The New England Journal of Medicine featured an article by the Israeli medical team that set up a field hospital less than 48 hours after a major earthquake hit Haiti. When there is so much suffering, whom do you help first?
Under normal circumstances, triage involves setting priorities among patients with conditions of various degrees of clinical urgency, to determine the order in which care will be delivered, presuming that it will ultimately be delivered to all. After the Haitian earthquake, however, it was impossible to treat everyone who needed care, and thus the first triage decision we often had to make was which patients we would accept and which would be denied treatment. We were forced to recognize that persons with the most urgent need for care are often the same ones who require the greatest expenditure of resources. Therefore, we first had to determine whether these patients’ lives could be saved.
Our triage algorithm consisted of three questions: How urgent is this patient’s condition? Do we have adequate resources to meet this patient’s needs? And assuming we admit this patient and provide the level of care required, can the patient’s life be saved?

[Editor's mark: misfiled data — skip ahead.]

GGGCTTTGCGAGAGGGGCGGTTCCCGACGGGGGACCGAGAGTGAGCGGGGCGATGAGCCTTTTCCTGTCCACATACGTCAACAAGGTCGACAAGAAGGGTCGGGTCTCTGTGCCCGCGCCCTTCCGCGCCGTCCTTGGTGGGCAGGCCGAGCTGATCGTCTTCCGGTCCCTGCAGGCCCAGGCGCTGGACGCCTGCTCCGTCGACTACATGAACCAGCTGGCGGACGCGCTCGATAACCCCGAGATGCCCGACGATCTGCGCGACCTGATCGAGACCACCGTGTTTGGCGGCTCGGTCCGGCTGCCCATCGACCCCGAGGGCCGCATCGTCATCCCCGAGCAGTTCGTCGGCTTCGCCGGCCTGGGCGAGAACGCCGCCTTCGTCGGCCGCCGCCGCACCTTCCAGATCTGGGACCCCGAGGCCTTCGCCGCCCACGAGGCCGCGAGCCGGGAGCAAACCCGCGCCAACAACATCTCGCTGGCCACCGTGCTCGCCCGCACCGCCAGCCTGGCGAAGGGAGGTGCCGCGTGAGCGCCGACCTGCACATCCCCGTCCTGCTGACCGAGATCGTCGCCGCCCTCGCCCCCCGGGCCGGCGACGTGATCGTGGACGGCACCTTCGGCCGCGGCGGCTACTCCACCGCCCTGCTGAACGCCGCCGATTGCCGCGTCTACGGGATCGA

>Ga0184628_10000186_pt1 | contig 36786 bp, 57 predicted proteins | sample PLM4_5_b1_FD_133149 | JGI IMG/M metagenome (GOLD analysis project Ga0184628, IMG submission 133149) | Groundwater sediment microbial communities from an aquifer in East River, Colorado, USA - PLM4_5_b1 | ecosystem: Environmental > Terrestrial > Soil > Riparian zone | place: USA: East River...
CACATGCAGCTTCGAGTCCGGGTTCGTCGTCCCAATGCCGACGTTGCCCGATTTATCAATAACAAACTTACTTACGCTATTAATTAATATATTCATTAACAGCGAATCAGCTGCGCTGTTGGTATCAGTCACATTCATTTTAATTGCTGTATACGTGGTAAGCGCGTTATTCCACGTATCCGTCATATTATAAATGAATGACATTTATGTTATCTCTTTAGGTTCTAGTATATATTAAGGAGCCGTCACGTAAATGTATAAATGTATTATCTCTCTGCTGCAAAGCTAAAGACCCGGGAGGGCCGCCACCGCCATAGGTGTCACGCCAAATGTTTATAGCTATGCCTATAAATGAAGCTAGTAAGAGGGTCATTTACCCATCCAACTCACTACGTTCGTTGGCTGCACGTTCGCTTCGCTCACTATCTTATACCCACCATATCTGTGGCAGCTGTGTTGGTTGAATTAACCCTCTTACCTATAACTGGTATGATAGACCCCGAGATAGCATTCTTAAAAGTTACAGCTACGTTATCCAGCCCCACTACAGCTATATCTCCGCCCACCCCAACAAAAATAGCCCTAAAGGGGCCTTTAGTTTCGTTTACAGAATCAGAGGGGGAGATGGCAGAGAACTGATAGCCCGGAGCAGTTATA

In the first days of our deployment, most of the patients we saw had recently been removed from the rubble. The majority had limbs that were compromised by open, infected wounds. Untreated, open fractures meant infection, gas gangrene, and ultimately death. Clearly, the sooner after injury the patient received medical attention, the better his or her chances of survival. Late-arriving patients who already had sepsis had a poor chance of survival. But there was no clear cutoff time beyond which patients could not be saved; each case had to be evaluated individually.
Read the full article here: The Israeli Field Hospital in Haiti— Ethical Dilemmas in Early Disaster Response.
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